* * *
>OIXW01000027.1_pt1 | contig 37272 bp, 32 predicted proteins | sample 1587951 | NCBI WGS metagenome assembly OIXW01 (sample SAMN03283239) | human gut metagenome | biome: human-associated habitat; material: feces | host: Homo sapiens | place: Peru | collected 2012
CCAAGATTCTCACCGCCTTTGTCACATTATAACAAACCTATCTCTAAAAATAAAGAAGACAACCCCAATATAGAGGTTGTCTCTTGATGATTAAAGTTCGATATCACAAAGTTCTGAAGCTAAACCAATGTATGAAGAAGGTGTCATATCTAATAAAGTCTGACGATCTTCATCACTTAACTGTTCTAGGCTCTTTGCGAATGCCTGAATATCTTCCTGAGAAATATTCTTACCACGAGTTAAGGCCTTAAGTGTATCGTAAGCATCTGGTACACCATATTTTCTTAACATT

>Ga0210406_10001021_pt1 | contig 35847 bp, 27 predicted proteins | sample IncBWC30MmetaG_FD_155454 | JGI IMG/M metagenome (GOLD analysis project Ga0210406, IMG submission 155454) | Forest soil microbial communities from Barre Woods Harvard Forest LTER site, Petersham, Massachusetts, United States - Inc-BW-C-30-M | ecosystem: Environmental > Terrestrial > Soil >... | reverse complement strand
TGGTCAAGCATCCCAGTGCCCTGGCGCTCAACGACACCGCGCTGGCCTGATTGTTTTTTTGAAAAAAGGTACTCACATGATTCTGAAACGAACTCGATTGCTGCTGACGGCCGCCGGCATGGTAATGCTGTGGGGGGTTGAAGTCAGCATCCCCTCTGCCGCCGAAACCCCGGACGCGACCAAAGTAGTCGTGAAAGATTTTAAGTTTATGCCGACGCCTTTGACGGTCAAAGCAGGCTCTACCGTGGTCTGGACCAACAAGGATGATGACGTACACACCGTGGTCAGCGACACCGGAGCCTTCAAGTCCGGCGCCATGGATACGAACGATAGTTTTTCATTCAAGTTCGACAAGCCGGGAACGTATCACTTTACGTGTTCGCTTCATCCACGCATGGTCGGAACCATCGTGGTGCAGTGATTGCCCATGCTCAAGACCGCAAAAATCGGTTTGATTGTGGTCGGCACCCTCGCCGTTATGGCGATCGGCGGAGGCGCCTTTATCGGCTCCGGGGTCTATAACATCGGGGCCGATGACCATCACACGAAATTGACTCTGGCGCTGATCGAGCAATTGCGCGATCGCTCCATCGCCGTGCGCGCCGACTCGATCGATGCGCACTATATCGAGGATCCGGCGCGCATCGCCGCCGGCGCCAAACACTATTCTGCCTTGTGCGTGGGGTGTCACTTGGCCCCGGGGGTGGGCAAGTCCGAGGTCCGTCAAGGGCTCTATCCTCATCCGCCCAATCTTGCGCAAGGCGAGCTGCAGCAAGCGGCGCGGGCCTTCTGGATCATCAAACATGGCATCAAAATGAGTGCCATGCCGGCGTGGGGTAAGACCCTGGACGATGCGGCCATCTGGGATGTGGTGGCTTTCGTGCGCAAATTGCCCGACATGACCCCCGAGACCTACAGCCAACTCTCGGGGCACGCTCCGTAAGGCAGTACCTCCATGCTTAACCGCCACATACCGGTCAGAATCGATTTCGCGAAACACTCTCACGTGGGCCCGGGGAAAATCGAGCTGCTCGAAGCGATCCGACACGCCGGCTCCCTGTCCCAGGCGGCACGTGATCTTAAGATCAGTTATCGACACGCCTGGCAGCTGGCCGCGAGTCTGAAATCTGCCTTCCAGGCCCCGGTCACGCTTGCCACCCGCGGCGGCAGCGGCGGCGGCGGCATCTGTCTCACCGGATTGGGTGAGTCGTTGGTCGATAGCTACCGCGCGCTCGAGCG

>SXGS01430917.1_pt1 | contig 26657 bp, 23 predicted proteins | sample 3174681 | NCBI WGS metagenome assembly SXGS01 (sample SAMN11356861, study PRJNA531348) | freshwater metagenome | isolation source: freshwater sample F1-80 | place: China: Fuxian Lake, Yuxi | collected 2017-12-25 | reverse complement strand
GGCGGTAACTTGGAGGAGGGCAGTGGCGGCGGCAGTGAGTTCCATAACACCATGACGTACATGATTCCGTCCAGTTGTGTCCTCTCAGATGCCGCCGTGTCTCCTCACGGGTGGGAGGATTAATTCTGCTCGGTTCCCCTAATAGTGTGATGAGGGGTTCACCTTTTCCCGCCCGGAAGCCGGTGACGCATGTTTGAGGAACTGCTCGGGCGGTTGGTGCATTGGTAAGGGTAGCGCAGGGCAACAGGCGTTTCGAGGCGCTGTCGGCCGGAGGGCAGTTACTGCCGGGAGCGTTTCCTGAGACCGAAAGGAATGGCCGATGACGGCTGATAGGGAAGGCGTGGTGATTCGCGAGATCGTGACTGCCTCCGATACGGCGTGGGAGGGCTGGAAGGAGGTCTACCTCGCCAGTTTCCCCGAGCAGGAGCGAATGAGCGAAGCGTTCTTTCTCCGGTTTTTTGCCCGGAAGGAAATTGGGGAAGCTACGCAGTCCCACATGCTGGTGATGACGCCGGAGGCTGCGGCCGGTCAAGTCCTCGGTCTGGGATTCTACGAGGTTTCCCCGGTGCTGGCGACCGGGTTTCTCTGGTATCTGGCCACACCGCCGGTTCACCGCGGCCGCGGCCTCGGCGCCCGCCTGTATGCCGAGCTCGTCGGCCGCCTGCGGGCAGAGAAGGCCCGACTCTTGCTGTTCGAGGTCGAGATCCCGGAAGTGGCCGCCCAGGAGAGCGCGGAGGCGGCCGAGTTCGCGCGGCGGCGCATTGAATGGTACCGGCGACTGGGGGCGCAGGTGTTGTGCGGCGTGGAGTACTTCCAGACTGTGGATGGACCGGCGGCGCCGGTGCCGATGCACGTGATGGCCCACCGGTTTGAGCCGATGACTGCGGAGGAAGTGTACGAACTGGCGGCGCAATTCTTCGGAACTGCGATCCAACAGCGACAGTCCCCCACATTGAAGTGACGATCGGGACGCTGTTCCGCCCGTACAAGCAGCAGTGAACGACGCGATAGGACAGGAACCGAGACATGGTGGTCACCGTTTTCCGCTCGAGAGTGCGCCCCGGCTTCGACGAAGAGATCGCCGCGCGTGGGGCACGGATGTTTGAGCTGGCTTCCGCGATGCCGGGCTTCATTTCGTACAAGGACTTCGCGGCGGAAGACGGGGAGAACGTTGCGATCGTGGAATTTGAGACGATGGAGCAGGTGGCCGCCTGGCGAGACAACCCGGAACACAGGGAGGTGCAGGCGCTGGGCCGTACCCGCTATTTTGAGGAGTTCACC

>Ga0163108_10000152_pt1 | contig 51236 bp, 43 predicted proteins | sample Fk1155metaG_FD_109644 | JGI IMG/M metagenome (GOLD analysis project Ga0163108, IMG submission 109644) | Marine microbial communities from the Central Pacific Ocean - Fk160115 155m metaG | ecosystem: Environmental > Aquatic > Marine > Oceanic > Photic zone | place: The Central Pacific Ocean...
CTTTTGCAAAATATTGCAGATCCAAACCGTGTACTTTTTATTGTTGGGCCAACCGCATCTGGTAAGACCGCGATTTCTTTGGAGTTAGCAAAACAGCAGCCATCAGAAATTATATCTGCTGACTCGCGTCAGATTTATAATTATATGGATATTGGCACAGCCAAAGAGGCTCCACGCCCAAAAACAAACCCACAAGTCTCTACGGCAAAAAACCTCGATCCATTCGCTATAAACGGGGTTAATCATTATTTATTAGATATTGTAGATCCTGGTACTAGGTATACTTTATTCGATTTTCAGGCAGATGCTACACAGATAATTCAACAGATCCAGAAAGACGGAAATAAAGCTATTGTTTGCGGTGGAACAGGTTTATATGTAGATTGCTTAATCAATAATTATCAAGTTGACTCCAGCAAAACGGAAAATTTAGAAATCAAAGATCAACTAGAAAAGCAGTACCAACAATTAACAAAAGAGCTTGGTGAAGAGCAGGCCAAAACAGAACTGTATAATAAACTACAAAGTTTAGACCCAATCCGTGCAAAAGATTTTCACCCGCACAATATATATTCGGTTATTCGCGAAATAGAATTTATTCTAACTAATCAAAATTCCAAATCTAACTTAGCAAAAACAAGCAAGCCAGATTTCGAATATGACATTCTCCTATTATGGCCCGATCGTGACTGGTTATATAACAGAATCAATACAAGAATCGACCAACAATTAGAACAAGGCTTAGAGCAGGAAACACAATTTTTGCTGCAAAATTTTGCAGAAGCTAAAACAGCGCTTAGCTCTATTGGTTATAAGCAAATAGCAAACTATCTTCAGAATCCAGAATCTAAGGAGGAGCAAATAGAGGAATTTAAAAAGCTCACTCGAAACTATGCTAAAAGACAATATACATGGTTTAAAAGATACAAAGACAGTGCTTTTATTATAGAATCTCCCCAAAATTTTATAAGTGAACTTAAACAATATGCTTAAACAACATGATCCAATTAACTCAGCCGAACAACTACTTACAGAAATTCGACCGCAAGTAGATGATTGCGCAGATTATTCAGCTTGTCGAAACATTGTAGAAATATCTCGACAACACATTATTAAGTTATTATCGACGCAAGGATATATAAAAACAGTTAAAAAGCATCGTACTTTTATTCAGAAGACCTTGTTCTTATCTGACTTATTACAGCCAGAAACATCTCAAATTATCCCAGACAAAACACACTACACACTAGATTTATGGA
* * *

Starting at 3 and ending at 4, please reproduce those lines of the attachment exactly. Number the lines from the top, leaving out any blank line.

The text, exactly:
>Ga0210406_10001021_pt1 | contig 35847 bp, 27 predicted proteins | sample IncBWC30MmetaG_FD_155454 | JGI IMG/M metagenome (GOLD analysis project Ga0210406, IMG submission 155454) | Forest soil microbial communities from Barre Woods Harvard Forest LTER site, Petersham, Massachusetts, United States - Inc-BW-C-30-M | ecosystem: Environmental > Terrestrial > Soil >... | reverse complement strand
TGGTCAAGCATCCCAGTGCCCTGGCGCTCAACGACACCGCGCTGGCCTGATTGTTTTTTTGAAAAAAGGTACTCACATGATTCTGAAACGAACTCGATTGCTGCTGACGGCCGCCGGCATGGTAATGCTGTGGGGGGTTGAAGTCAGCATCCCCTCTGCCGCCGAAACCCCGGACGCGACCAAAGTAGTCGTGAAAGATTTTAAGTTTATGCCGACGCCTTTGACGGTCAAAGCAGGCTCTACCGTGGTCTGGACCAACAAGGATGATGACGTACACACCGTGGTCAGCGACACCGGAGCCTTCAAGTCCGGCGCCATGGATACGAACGATAGTTTTTCATTCAAGTTCGACAAGCCGGGAACGTATCACTTTACGTGTTCGCTTCATCCACGCATGGTCGGAACCATCGTGGTGCAGTGATTGCCCATGCTCAAGACCGCAAAAATCGGTTTGATTGTGGTCGGCACCCTCGCCGTTATGGCGATCGGCGGAGGCGCCTTTATCGGCTCCGGGGTCTATAACATCGGGGCCGATGACCATCACACGAAATTGACTCTGGCGCTGATCGAGCAATTGCGCGATCGCTCCATCGCCGTGCGCGCCGACTCGATCGATGCGCACTATATCGAGGATCCGGCGCGCATCGCCGCCGGCGCCAAACACTATTCTGCCTTGTGCGTGGGGTGTCACTTGGCCCCGGGGGTGGGCAAGTCCGAGGTCCGTCAAGGGCTCTATCCTCATCCGCCCAATCTTGCGCAAGGCGAGCTGCAGCAAGCGGCGCGGGCCTTCTGGATCATCAAACATGGCATCAAAATGAGTGCCATGCCGGCGTGGGGTAAGACCCTGGACGATGCGGCCATCTGGGATGTGGTGGCTTTCGTGCGCAAATTGCCCGACATGACCCCCGAGACCTACAGCCAACTCTCGGGGCACGCTCCGTAAGGCAGTACCTCCATGCTTAACCGCCACATACCGGTCAGAATCGATTTCGCGAAACACTCTCACGTGGGCCCGGGGAAAATCGAGCTGCTCGAAGCGATCCGACACGCCGGCTCCCTGTCCCAGGCGGCACGTGATCTTAAGATCAGTTATCGACACGCCTGGCAGCTGGCCGCGAGTCTGAAATCTGCCTTCCAGGCCCCGGTCACGCTTGCCACCCGCGGCGGCAGCGGCGGCGGCGGCATCTGTCTCACCGGATTGGGTGAGTCGTTGGTCGATAGCTACCGCGCGCTCGAGCG